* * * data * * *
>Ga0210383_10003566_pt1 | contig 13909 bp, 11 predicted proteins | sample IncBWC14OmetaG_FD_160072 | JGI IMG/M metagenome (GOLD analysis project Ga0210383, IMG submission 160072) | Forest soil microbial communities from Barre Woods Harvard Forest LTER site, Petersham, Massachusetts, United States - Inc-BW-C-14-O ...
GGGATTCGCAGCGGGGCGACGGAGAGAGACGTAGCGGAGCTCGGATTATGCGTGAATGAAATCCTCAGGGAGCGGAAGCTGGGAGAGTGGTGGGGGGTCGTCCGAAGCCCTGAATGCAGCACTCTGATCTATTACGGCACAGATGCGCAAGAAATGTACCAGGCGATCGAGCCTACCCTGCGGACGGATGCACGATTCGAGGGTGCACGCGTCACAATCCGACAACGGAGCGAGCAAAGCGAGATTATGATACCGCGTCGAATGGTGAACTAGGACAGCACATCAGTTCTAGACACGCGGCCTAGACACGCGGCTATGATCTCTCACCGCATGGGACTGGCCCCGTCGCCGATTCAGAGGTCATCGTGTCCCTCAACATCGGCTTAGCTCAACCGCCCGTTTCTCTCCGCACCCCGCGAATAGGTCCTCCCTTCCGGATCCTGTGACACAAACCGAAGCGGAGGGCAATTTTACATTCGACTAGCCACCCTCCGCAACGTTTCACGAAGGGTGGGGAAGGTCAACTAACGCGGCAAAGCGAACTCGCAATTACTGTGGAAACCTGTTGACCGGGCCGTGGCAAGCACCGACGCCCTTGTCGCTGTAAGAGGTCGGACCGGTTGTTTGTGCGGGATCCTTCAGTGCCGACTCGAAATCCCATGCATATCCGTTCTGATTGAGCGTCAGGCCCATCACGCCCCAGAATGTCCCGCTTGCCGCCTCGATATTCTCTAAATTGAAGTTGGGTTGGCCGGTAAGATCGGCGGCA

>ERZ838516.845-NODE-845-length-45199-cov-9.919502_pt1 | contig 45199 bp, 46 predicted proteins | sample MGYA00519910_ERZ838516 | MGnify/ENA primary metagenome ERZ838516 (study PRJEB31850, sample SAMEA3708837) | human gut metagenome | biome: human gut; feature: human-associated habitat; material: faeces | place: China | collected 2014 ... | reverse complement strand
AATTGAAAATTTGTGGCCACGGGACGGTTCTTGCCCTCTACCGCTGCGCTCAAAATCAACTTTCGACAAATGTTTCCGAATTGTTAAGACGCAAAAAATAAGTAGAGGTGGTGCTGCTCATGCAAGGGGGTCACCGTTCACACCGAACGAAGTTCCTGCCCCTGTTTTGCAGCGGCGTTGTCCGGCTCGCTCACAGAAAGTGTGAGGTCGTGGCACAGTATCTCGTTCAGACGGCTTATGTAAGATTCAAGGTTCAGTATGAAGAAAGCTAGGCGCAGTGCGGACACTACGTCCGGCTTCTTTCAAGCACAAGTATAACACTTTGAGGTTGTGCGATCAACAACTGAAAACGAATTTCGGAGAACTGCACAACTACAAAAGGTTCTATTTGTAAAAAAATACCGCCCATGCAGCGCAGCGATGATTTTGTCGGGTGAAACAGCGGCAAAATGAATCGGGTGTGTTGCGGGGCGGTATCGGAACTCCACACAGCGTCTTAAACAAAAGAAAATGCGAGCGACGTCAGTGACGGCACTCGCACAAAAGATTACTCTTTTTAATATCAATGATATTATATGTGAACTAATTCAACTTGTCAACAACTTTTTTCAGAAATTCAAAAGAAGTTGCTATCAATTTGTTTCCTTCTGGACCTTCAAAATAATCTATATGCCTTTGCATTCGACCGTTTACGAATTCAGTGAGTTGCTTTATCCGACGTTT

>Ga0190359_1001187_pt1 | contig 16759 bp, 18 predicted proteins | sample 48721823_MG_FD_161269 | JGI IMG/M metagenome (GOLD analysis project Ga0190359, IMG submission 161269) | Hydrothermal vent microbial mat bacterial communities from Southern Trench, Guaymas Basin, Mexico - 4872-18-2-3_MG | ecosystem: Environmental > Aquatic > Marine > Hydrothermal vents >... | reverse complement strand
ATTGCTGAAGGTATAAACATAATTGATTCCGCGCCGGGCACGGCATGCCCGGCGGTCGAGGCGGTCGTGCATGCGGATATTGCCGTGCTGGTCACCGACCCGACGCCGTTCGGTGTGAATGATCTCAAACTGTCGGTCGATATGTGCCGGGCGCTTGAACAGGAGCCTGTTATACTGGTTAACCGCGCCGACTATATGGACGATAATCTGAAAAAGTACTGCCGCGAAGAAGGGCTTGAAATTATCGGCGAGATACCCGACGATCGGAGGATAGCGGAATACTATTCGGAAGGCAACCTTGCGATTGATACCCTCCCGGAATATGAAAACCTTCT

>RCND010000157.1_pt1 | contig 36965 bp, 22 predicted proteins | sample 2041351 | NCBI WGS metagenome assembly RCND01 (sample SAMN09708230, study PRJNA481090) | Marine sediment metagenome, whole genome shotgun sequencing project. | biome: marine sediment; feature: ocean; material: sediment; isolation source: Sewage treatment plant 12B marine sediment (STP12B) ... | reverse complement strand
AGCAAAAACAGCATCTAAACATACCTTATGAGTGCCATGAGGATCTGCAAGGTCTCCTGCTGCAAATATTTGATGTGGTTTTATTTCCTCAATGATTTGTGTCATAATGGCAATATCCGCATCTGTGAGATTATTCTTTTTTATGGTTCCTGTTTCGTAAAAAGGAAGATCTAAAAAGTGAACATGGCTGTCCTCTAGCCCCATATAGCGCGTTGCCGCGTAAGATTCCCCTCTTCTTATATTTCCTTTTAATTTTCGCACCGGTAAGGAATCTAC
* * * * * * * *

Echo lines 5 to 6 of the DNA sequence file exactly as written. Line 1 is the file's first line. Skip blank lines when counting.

>Ga0190359_1001187_pt1 | contig 16759 bp, 18 predicted proteins | sample 48721823_MG_FD_161269 | JGI IMG/M metagenome (GOLD analysis project Ga0190359, IMG submission 161269) | Hydrothermal vent microbial mat bacterial communities from Southern Trench, Guaymas Basin, Mexico - 4872-18-2-3_MG | ecosystem: Environmental > Aquatic > Marine > Hydrothermal vents >... | reverse complement strand
ATTGCTGAAGGTATAAACATAATTGATTCCGCGCCGGGCACGGCATGCCCGGCGGTCGAGGCGGTCGTGCATGCGGATATTGCCGTGCTGGTCACCGACCCGACGCCGTTCGGTGTGAATGATCTCAAACTGTCGGTCGATATGTGCCGGGCGCTTGAACAGGAGCCTGTTATACTGGTTAACCGCGCCGACTATATGGACGATAATCTGAAAAAGTACTGCCGCGAAGAAGGGCTTGAAATTATCGGCGAGATACCCGACGATCGGAGGATAGCGGAATACTATTCGGAAGGCAACCTTGCGATTGATACCCTCCCGGAATATGAAAACCTTCT